3. José De Gregorio & Jong-Wha Lee, 1999. "Education and Income Distribution: New Evidence from Cross-country Data," Documentos de Trabajo 55, Centro de Economía Aplicada, Universidad de Chile.
  4. Dan Usher, 1993. "Education as a Deterrent to Crime," Working Papers 870, Queen's University, Department of Economics.
  5. William Easterly & Ross Levine, 1997. "Africa's Growth Tragedy: Policies and Ethnic Divisions," The Quarterly Journal of Economics, Oxford University Press, vol. 112(4), pages 1203-1250.
  6. Grossman, Herschel I & Kim, Minseong, 1995. "Swords or Plowshares? A Theory of the Security of Claims to Property," Journal of Political Economy, University of Chicago Press, vol. 103(6), pages 1275-88, December.
  7. Usher, D, 1987. "Theft as a Paradigm for Departures from Efficiency," Oxford Economic Papers, Oxford University Press, vol. 39(2), pages 235-52, June.
  8. Deininger, Klaus & Squire, Lyn, 1996. "A New Data Set Measuring Income Inequality," World Bank Economic Review, World Bank Group, vol. 10(3), pages 565-91, September.
  9. Herschel I. Grossman & Minseong Kim, 2002. "Predation, Efficiency, and Inequality," Journal of Institutional and Theoretical Economics (JITE), Mohr Siebeck, Tübingen, vol. 158(3), pages 393-, September.
  10. Paolo Mauro, 1995. "Corruption and Growth," The Quarterly Journal of Economics, Oxford University Press, vol. 110(3), pages 681-712.
  11. Raquel Fernandez & Richard Rogerson, 1995. "On the Political Economy of Education Subsidies," Review of Economic Studies, Oxford University Press, vol. 62(2), pages 249-262.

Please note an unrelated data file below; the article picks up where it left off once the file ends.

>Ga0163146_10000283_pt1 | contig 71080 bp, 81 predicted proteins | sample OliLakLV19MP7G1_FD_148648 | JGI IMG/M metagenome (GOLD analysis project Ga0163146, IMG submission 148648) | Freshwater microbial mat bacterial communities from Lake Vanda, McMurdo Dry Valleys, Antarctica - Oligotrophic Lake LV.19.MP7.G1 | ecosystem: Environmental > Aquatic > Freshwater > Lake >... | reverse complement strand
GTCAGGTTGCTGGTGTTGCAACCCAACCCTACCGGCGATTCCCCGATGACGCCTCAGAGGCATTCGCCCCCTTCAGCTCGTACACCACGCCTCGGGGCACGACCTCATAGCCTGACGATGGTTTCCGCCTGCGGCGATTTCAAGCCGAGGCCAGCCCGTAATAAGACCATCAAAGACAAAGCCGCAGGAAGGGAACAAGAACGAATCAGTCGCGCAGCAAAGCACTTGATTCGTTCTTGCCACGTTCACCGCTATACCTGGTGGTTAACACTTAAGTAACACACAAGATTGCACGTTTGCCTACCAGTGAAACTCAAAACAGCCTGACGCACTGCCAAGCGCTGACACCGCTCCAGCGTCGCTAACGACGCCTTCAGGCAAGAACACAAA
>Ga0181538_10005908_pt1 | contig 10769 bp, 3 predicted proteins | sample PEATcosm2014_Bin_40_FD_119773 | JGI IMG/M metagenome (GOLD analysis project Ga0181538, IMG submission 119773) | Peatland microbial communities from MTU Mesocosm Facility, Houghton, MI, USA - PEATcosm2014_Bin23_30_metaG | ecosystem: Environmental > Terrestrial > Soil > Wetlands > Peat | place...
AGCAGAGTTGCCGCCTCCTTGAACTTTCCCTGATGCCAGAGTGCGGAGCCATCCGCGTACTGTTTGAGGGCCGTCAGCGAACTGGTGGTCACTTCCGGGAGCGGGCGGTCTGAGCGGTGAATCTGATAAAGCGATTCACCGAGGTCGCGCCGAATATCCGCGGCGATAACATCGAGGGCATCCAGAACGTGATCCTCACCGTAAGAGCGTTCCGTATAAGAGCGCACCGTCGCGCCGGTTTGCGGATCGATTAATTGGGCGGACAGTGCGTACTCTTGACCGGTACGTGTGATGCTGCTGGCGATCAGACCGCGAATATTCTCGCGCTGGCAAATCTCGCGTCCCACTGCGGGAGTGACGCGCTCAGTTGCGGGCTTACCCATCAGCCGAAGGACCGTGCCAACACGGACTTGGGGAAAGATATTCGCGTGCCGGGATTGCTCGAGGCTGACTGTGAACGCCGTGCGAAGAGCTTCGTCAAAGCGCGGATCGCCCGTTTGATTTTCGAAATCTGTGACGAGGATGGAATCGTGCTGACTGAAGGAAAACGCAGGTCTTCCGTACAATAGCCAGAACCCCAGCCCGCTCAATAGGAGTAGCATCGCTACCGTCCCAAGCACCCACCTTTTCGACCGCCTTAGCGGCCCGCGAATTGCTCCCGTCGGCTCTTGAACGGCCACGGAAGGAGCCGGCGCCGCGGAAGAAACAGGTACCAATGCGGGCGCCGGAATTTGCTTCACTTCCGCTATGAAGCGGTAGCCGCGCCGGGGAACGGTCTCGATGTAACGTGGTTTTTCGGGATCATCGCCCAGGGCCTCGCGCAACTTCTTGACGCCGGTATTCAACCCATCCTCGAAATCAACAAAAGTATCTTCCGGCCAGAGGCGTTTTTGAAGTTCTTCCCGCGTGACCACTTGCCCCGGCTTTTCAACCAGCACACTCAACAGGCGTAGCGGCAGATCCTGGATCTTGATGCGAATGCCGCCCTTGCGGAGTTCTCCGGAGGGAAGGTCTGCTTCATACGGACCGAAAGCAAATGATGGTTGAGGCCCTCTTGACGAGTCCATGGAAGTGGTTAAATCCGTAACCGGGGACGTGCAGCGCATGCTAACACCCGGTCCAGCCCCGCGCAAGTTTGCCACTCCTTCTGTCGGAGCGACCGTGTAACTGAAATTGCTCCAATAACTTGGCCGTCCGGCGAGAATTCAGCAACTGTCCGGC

12. Grossman, Herschel I. & Kim, Minseong, 2000. "Predators, moral decay, and moral revivals," European Journal of Political Economy, Elsevier, vol. 16(2), pages 173-187, June.
Full references (including those not matched with items on IDEAS)

This item is not listed on Wikipedia, on a reading list or among the top items on IDEAS.

When requesting a correction, please mention this item's handle: RePEc:bol:bodewp:365. See general information about how to correct material in RePEc.

For technical questions regarding this item, or to correct its authors, title, abstract, bibliographic or download information, contact: (Dipartimento Scienze Economiche, Universita' di Bologna)

If you have authored this item and are not yet registered with RePEc, we encourage you to do it here. This allows to link your profile to this item. It also allows you to accept potential citations to this item that we are uncertain about.

If references are entirely missing, you can add them using this form.

If the full references list an item that is present in RePEc, but the system did not link to it, you can help with this form.

If you know of missing items citing this one, you can help us creating those links by adding the relevant references in the same way as above, for each refering item. If you are a registered author of this item, you may also want to check the "citations" tab in your profile, as there may be some citations waiting for confirmation.

Please note that corrections may take a couple of weeks to filter through the various RePEc services.

This information is provided to you by IDEAS at the Research Division of the Federal Reserve Bank of St. Louis using RePEc data.